My husband likes to tell the story of one of the first times he visited a women’s monastery, and one of the nuns offered to make him and his friends something to eat. Politely, they declined. She offered again, and again they politely declined. Probably knowing that there was no way a group of college boys could possible not be hungry, the nun insisted saying, “Listen. I’m not a very good nun. I’m not good at praying. I can’t sing. But I can cook. So please, let me cook something for you.”
I feel you, sister.
Showing hospitality seems to me to be the virtue easiest for each of us to cultivate. For all us Marthas out there (I know I’m not alone), putting our instinct for hustle and bustle into service for Christ is a tiny step in His direction. When I think to myself that I am miles and miles from ceaseless prayer or from inner stillness, I remind myself that at least I can offer someone a cup of tea.
Now, mind you, I’m not talking about dinner party, Pinterest-perfect hospitality. There is certainly some goodness in that, but perhaps there is a greater temptation for our deeds to be seen by others such that “hospitality” becomes a cover for vanity.
What I mean is something more like the everyday openness our homes and our hearts can have to those around us. In the midst of crayons on the floor, children who refuse to wear clothing, and a kitchen that probably only gets mopped every eight weeks, when it’s not glamorous and asks more of us than we were prepared to give–in that moment, when a friend or stranger comes knocking at your door, you open it to find Christ Himself standing before you.
I love this account from one of my all-time favorite books, A Severe Mercy. Sheldon and Davy, the couple whose story is being told, loved good conversation, books, and friends and were known for always having an open door, especially for young people who were coming to know Christ. One day, however, everything that could go wrong went wrong: it rained, the fireplace shot soot all over the living room, they were scrambling to keep themselves together, and then, Sheldon recounts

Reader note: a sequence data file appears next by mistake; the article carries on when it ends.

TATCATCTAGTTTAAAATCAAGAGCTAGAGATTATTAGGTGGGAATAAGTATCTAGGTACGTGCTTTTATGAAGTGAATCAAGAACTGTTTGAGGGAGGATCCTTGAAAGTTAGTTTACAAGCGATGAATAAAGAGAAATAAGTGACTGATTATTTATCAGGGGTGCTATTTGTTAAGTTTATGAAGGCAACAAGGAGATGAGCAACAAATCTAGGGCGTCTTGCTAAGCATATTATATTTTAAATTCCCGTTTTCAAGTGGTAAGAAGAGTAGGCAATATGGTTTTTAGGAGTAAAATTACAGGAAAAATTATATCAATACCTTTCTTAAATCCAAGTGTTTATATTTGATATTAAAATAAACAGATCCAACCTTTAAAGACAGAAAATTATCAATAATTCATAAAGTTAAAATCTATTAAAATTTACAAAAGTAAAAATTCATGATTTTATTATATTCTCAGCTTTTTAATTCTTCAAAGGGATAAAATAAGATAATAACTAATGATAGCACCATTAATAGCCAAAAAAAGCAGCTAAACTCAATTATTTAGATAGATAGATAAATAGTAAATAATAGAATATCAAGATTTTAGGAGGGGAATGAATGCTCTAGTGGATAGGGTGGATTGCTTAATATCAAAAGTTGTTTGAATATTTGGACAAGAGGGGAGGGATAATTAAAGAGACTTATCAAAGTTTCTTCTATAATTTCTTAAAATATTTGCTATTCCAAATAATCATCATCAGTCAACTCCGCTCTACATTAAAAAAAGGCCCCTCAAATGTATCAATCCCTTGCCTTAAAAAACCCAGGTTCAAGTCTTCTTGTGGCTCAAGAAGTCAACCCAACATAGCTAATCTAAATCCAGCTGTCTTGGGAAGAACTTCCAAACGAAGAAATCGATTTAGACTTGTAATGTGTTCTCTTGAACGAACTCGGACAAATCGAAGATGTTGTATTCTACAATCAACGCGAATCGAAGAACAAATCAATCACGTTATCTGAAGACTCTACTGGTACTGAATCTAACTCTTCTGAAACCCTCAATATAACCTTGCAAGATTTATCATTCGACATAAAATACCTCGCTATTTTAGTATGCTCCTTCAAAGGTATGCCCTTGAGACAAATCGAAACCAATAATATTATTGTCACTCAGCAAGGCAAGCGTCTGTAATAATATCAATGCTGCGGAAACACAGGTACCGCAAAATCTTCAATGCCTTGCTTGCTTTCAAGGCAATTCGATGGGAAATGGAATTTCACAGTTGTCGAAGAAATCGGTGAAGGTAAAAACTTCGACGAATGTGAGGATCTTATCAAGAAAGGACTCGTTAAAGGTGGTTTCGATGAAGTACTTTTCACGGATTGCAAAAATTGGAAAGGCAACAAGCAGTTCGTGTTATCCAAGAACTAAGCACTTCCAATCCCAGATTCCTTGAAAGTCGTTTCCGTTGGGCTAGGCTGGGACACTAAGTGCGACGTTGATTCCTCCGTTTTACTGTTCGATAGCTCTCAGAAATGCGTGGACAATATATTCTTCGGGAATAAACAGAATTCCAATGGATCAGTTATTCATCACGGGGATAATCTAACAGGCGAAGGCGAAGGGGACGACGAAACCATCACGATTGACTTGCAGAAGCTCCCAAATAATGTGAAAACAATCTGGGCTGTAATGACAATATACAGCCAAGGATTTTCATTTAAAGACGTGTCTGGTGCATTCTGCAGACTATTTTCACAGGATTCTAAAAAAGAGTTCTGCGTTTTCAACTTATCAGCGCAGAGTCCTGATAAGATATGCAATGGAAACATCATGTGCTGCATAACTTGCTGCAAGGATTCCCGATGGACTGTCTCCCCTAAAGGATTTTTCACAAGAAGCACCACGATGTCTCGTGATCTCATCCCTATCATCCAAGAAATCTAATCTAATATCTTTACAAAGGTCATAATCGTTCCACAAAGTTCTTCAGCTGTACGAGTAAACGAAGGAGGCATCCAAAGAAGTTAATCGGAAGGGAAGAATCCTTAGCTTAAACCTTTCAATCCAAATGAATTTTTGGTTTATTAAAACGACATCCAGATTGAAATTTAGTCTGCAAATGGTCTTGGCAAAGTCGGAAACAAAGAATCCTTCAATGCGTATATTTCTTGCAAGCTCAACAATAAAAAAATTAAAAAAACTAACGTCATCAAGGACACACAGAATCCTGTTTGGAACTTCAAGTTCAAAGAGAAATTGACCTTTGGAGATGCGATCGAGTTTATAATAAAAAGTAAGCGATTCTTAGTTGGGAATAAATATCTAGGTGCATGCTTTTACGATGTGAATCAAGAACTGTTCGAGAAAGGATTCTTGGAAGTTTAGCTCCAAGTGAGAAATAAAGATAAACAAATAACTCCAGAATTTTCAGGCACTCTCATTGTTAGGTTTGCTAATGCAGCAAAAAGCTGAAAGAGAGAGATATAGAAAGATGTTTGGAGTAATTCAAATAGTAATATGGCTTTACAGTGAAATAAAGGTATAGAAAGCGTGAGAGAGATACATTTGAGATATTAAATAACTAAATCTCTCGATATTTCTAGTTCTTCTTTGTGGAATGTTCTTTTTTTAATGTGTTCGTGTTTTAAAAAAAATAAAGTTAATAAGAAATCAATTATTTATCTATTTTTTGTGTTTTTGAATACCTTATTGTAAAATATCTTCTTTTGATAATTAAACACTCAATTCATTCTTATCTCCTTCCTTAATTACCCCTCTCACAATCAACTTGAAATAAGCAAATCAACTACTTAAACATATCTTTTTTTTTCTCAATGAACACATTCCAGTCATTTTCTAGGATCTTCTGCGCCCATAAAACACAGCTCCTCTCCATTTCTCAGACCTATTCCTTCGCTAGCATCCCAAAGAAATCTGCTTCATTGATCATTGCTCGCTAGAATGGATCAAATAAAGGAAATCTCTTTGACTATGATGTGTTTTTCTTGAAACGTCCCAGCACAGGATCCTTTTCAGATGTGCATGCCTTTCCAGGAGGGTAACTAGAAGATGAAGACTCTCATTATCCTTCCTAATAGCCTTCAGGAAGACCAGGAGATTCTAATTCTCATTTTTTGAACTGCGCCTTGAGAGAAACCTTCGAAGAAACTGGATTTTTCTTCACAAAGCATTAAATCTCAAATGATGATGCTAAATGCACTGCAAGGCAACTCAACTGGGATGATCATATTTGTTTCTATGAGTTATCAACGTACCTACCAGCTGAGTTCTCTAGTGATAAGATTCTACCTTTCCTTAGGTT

At that moment came a cheery tattoo on the door knocker. Davy and I looked at each other in the smoke with mad red eyes and, in unspoken agreement, did not move. The knock came again. We did not stir. Whoever it was—we never found out—gave up. Heels went away. Probably it was Jesus.
Opening up your door to friend and stranger in order to invite Christ in is a practice we can all cultivate. Even those of us who do not yet have our own homes can open our bedroom doors to our mothers, attend to the hearts of our siblings, talk to a stranger at church, and invite a friend who is struggling out to coffee.
An open door and a cup of tea (and a listening ear and a friendly prayer) can do wonders for the soul of another. Perhaps I am committed to this small virtue mostly because I’ve been so often on the receiving end of its joy and peace. I often think that the women who showed me that kind of kindness–who never minded when I just wanted to stop by, who said, “please stay for dinner,” no matter the night of the week or the state of their homes, who embraced me when I was in the midst of dark times–those are the women who have formed me into the wife, mother, and Christian that I am (trying to be) today.
In their attempt to serve Christ through me, I met Him in their gracious, tender love and care.
So here’s a small Lenten challenge, dear ones. Open your door. Put on the tea kettle. And then thank God that He has deigned to enter under the roof of your house.